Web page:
Workflow learning is one of the new buzzphrases. The notion is that you deliver learning to the point of need, instead of taking people away from the workflow. And I’m a fan. But it’s not as easy as it sounds! Context is a critical issue in making this work, and that’s non-trivial.
When we create learning experiences, typically we do (or should) create an artificial context for learners to practice in. And this makes sense when the performance has high consequences. However, if people are in the workflow, there is a context already. Could we leverage that context for learning instead of creating one? When would this make sense?
I’d suggest that there are two times workflow learning makes sense. For one, if the performers aren’t novices, this becomes an opportunity to provide learning at the point of need to elaborate and extend learning. Say, refining knowledge on sales, marketing, or product when touching one of them. For another, it would make sense if the consequences aren’t high and the ease of repair is easy. So, sending on a workpiece that will get checked anyways.
Of course, we could just do performance support, and not worry about the learning, but we can do that and support learning as well. So, having an additional bit of learning content at the right time, whether alone or in conjunction with performance support, is a ‘good thing’. The difficulties come when we get down to specifics.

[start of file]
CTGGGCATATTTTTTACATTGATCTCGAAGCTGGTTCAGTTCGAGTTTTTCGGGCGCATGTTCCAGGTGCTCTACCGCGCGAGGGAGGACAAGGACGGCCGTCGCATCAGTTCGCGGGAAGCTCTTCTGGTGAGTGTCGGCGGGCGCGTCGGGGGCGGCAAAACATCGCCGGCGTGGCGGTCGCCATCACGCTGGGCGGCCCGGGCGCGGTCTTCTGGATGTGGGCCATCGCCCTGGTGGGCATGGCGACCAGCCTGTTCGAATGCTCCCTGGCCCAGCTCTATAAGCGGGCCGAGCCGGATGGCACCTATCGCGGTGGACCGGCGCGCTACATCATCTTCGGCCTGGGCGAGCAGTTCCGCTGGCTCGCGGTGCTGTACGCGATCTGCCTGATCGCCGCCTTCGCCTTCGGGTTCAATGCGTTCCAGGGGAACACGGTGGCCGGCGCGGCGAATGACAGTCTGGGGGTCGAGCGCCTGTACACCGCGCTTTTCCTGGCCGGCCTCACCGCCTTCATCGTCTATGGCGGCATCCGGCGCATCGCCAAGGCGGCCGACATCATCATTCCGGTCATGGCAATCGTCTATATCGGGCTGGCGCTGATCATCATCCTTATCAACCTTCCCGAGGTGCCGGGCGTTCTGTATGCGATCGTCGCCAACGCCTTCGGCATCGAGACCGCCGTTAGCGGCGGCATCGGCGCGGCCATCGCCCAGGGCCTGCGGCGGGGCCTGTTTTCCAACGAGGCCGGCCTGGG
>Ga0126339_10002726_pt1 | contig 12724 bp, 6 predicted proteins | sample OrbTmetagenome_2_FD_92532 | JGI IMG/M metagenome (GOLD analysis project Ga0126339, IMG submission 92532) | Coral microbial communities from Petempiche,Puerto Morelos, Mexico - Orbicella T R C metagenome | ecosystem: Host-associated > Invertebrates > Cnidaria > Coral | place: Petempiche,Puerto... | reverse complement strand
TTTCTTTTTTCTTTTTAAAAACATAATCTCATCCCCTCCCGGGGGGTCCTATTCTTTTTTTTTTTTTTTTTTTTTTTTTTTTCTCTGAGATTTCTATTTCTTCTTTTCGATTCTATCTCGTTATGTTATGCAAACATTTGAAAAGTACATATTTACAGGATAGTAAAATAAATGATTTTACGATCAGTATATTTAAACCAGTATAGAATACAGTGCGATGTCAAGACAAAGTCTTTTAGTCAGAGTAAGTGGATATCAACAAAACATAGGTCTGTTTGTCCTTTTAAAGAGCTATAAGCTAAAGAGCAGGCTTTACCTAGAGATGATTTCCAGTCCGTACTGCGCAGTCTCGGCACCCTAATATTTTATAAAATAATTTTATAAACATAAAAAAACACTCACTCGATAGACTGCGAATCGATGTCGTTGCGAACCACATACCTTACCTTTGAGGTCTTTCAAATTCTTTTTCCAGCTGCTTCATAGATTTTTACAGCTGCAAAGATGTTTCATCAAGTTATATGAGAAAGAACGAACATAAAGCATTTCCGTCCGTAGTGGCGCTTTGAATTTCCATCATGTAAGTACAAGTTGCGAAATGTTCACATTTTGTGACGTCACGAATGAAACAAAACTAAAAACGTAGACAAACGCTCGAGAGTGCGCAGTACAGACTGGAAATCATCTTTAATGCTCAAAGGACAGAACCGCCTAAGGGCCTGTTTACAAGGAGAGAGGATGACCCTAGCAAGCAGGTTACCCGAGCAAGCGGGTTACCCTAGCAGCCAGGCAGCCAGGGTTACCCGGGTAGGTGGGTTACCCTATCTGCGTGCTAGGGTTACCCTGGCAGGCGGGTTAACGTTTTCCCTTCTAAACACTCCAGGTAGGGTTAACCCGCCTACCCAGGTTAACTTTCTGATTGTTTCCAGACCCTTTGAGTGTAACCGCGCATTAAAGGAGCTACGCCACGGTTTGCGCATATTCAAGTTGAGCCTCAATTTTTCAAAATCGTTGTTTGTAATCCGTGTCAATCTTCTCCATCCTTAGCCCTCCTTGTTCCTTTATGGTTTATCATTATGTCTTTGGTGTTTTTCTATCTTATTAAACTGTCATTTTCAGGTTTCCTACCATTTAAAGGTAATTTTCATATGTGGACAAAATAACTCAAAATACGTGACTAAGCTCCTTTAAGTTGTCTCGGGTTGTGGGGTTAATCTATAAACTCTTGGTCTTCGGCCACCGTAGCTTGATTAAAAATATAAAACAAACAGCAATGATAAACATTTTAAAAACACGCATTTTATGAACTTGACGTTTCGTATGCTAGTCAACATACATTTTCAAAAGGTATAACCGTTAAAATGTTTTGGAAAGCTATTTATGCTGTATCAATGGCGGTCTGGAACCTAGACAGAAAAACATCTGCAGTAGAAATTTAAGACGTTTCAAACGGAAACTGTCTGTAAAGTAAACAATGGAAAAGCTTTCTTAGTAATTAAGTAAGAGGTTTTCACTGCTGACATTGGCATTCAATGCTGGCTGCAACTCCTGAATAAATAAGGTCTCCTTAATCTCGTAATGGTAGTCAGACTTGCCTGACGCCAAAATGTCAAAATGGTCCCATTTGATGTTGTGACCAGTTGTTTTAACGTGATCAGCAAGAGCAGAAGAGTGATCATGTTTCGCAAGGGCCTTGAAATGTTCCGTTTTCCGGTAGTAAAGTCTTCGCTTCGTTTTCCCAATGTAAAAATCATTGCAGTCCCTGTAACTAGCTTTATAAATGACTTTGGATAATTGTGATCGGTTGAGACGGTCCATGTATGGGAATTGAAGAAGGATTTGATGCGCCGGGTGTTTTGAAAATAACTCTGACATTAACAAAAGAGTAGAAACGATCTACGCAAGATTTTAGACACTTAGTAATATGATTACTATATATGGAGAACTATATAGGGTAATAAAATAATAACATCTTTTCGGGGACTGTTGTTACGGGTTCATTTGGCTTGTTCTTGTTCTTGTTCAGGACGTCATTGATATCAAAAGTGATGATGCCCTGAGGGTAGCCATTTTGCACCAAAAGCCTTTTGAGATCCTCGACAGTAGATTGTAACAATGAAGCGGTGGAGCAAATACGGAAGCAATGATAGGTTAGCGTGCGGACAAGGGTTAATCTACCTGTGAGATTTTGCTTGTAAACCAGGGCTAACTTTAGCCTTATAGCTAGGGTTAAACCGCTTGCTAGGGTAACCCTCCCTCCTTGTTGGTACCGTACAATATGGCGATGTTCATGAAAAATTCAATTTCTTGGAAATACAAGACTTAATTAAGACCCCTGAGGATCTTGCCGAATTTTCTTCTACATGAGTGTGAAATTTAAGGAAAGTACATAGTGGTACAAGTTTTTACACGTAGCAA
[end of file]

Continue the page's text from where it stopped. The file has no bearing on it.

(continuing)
Specifically, how do we match the right content with the task? There are several ways. For one, it can just be pull. Here the individual asks for some additional help and/or learning. This isn’t completely trivial either, because you have to have a search mechanism that makes it easy for the performer to get the right stuff. This means federated search, vocabulary control, and more. Nothing you shouldn’t already be worrying about for pull learning anyways, but for the record.
Second, you could do push. Here it gets more dicey. One way is to have content tied to specific instances. This can be hand done as some tools have made possible. That is, you instrument content with help where you find, or think, it could be needed. The other way is to be smart about the context.
And this is where it gets complicated. For such workflow learning to work, you really want to leverage the context, so you need to be able to identify the context. How do you know what they’re doing? Then you need to map that context to content. You could use some signal (c.f. xAPI) that tells you when someone touches something. Then you could write rules that map that touch to the associated content. It might even by description, not hardwired, so the system’s flexible. For instance, it might change the content depending on how many times and how recently this person has done this task. This is all just good learning engineering, but the details matter.
Making workflow learning work is a move towards a more powerful performance ecosystem and workforce, but it requires some backend effort. Not surprising, but worth being clear on.